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Fettuccini With Porcini In Cream
- Dried porcini mushrooms
- Fresh porcini
- Heavy cream
- Grated parmesan
- Chopped garlic
- Black pepper
1) We start with dried porcini mushrooms, rehydrate them in water for an hour. This will also create mushroom stock.
2) Then reduce the stock to almost nothing, then add cream.
3) In a different pan, cook down some garlic, onions and sauté the fresh mushrooms together.
4) Prepare your pasta in boiling water and cook to al dente
5) Mix it all together with freshly grated Parmesan, dash of salt, and black pepper.
Cheryl Tiu is a journalist, foodie and a Gen.T honouree. She is also a Philippine Star and Forbes USA columnist, a Tastehunter for the World’s 50 Best Restaurants and Bars, and a writer in her own blog where she documents her own culinary adventures. Cheryl has even won Top Food Infuencer recognition at Infuence Asia, Asia’s largest social media awards show in 2017. She is also the force behind the food and culture platform: Cross Cultures.
“The Chinese fresh lumpia is a labour-intensive preparation of a variety of ingredients; as the late Clinton Palanca says, “to serve lumpia is a labour of love; the proper lumpia filling should be made by hand, never by machine and should be moist but not wet. This is remarkably difficult to do because the nature of vegetables, when cooked, is to exude water” shares Cheryl.
Growing up, Cheryl always looked forward to having fresh lumpia at her late Grandma Rita’s residence. “We would sit together and make our own lumpias to eat. It was so delicious, and always reminds me of my kind-hearted grandmother, our Fujianese roots, our family, and of home.”
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(Fujianese) Fresh Lumpia
Yields: around 20 rolls
- ½ cabbage (slice into small pieces)
- 4 pieces carrots (grate)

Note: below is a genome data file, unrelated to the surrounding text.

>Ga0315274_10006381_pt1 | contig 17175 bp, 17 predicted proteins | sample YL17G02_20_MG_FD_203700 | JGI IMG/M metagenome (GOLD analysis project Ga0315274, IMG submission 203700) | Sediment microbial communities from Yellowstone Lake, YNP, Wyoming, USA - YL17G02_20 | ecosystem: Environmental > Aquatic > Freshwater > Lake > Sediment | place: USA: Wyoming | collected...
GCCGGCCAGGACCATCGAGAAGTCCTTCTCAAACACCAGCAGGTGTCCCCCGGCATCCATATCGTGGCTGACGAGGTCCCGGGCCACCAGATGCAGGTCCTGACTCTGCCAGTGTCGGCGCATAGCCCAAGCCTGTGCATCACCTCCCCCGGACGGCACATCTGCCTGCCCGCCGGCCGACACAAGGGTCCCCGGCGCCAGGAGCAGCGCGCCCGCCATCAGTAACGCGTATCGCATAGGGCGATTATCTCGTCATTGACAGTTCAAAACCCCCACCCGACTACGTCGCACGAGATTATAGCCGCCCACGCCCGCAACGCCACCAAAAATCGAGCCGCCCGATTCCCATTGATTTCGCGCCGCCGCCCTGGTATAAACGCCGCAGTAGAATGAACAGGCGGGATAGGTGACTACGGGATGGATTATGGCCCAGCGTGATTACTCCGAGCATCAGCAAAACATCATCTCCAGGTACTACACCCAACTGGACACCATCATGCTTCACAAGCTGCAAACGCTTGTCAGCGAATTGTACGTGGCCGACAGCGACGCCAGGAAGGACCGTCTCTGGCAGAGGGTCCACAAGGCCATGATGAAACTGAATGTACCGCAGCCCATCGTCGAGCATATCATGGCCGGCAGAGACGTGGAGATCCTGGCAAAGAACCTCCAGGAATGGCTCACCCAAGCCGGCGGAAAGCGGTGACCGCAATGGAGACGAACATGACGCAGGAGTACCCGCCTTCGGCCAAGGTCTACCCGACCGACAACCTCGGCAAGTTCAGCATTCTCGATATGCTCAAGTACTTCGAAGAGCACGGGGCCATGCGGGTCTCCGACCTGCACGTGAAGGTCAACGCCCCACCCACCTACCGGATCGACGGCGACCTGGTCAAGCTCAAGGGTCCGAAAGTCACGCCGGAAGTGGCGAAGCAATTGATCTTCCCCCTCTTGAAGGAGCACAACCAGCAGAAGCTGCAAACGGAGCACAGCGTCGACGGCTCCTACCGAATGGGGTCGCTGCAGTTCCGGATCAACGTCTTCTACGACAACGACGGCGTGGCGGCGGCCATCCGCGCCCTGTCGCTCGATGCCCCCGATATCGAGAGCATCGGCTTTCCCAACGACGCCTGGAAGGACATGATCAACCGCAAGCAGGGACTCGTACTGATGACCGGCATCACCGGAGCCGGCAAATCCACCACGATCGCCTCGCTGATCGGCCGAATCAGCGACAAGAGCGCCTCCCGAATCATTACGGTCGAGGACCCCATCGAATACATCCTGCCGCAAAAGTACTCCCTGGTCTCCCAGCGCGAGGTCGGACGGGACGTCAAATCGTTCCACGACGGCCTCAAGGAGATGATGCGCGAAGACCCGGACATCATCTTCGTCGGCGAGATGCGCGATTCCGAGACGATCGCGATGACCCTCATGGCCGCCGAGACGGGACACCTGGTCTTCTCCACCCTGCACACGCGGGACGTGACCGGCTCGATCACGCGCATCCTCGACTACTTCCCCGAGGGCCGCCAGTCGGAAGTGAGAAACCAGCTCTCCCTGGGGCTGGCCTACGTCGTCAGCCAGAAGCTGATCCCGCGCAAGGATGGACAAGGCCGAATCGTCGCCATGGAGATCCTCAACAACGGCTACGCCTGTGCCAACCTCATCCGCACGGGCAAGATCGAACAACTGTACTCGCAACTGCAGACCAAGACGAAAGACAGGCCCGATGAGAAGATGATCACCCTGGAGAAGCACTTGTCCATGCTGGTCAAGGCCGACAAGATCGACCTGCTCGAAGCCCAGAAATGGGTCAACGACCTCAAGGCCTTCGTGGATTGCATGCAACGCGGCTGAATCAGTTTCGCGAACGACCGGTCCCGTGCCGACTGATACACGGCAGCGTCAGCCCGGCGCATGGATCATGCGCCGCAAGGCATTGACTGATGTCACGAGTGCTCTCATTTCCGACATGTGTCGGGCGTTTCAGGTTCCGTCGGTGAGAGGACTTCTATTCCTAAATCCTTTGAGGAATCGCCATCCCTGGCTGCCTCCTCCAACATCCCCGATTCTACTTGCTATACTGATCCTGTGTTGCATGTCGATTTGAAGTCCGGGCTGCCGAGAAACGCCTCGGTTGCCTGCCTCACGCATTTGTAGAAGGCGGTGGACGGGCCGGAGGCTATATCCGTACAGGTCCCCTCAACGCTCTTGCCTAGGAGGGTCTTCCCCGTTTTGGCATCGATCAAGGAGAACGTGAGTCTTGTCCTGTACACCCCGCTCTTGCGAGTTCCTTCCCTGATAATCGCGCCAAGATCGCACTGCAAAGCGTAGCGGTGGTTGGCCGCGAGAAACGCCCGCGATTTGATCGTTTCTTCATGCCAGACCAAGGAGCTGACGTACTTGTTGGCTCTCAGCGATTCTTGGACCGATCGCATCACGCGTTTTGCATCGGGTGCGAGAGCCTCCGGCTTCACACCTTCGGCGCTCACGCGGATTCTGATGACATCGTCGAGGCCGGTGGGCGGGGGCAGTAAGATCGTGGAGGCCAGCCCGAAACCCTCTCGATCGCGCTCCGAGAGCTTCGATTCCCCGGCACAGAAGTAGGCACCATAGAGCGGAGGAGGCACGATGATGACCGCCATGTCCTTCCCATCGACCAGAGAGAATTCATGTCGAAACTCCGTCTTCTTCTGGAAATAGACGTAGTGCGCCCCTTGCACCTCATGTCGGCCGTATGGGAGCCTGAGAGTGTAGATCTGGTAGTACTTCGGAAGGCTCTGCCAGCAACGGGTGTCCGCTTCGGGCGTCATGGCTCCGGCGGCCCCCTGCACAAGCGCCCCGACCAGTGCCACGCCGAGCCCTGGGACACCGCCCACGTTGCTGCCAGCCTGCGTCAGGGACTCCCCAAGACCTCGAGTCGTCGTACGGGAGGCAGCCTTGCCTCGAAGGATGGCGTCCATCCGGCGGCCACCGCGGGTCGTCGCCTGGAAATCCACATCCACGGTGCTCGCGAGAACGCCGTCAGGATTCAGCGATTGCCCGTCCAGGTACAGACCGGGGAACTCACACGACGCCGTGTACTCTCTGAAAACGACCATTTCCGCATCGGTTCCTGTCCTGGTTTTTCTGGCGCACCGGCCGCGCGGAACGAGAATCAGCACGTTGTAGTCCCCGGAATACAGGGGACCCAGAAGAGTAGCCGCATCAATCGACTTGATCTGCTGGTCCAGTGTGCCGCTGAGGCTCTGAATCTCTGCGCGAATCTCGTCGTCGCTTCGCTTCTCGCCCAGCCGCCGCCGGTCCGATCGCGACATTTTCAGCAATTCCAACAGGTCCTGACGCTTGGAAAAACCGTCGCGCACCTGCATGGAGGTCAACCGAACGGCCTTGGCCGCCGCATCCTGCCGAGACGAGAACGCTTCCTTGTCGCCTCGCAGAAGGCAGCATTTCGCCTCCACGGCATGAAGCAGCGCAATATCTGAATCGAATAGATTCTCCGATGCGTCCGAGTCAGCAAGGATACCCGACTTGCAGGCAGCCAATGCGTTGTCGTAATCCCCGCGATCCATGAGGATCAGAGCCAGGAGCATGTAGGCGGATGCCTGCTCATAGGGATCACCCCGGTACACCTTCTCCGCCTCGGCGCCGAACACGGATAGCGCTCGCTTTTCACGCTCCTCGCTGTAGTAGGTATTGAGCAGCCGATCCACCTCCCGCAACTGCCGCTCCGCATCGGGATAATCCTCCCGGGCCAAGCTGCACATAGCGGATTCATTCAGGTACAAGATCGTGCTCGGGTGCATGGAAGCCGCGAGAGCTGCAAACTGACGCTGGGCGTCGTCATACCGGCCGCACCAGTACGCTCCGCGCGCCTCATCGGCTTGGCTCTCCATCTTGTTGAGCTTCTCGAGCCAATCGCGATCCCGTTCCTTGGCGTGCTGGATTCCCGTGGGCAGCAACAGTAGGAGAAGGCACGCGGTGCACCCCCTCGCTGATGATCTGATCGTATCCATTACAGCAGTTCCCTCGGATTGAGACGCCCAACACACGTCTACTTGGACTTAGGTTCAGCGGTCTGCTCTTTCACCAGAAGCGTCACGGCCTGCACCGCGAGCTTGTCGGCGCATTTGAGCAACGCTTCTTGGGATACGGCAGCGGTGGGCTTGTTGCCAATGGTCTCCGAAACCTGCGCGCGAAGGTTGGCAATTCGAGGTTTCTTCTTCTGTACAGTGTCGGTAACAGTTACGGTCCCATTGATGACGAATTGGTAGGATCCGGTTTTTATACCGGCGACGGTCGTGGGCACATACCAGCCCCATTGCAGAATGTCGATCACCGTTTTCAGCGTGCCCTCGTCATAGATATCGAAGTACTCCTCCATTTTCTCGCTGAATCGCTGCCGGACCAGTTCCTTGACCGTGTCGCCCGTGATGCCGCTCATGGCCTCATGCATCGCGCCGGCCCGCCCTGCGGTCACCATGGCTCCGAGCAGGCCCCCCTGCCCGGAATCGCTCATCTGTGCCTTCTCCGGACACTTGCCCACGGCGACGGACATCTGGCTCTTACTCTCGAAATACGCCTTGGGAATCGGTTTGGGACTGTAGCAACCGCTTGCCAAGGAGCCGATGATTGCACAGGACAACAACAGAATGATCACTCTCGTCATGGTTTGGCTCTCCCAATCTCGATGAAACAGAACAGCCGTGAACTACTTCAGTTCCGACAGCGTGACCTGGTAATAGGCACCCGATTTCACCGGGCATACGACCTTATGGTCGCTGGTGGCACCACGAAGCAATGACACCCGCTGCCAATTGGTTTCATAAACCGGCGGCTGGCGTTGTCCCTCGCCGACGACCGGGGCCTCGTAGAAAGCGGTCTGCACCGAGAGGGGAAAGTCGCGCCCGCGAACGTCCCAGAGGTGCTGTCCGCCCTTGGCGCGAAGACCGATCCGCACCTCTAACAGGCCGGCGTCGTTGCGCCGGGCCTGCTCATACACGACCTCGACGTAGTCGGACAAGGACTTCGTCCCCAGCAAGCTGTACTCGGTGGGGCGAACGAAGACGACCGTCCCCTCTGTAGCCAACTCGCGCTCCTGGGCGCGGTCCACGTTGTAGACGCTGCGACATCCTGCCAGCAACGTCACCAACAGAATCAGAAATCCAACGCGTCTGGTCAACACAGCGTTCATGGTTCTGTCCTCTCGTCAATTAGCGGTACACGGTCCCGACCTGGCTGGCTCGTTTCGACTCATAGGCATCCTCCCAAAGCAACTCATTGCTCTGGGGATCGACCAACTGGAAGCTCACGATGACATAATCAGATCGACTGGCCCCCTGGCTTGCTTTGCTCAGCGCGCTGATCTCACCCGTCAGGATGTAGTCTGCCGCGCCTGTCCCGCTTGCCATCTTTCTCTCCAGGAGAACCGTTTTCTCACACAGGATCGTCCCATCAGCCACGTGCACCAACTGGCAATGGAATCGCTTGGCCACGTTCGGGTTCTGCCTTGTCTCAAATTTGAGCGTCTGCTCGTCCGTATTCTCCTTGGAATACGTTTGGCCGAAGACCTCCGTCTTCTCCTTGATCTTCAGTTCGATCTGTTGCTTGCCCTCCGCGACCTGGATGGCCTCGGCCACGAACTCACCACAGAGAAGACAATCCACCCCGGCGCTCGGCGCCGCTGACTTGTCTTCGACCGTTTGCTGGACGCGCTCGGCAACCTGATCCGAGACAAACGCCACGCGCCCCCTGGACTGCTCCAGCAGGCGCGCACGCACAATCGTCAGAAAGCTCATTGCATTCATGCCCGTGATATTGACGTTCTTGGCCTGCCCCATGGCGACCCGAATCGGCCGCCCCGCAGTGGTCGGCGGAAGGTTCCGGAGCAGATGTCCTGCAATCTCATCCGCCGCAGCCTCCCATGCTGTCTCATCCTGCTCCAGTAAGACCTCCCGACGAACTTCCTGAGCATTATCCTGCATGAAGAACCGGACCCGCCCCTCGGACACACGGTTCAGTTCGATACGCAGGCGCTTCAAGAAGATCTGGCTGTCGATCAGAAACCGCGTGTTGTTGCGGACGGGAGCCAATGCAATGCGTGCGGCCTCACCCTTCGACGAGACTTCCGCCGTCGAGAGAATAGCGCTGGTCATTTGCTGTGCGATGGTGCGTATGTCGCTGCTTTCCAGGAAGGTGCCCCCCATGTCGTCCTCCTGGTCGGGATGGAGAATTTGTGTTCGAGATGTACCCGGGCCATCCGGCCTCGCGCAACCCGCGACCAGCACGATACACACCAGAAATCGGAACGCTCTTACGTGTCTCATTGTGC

- ¼ Baguio beans (chopped)
- 15 pieces tofu (sliced 2x2)
- ½ kilo ground pork
- ¼ kilo shrimps, chopped (remove shell)
- 2 eggs
- 3 tsp white sugar
- 1 piece onion (finely chopped)
- 1 piece garlic (finely chopped)
- 2 tsp oil (for frying)
- Butter lettuce
- Wansoy (cilantro)
- Patis (fish sauce)
- 1 piece Knorr cube
- Lumpia wrappers (keep wrapped in a damp cloth to keep fresh and soft)
- Garlic (finely minced)
- ¼ kilo uncooked peanuts (remove the skin; finely chopped or crushed)
- Seaweed (lightly toasted in pan)
- ½ cup vermicelli (deep-fried and chopped)
- Omelet (beat 2 eggs lightly, then cook; slice thinly)
For the sauce:
- 2 tsp brown sugar
- 4 tsp cornstarch
- 1 cup water
- Heat the oil in a large frying pan. Put the garlic and onion, then shrimps. Add the juice of the shrimps (head of shrimps, chopped with water, ½ c) and mix until cooked for 2 minutes.
- Add the ground pork and cook over high heat for another 2 minutes or until light brown.
- Put the cabbage, Baguio beans, carrots and then mix
- Add the tofu, put the patis, Knorr cubes then mix together (simmer until no more liquid).
- Heat peanuts and let cook. In a separate mixing bowl, put the cooked peanuts and add 3 tsp white sugar then mix.
For the sauce:
In a small pan, put 4 tsp cornstarch then add 1 cup of water and 2 tsp brown sugar and mix until cooked. Arrange the lumpia wrappers and lettuce leaves, alongside the lumpia filling, and assemble the toppings and condiments around it.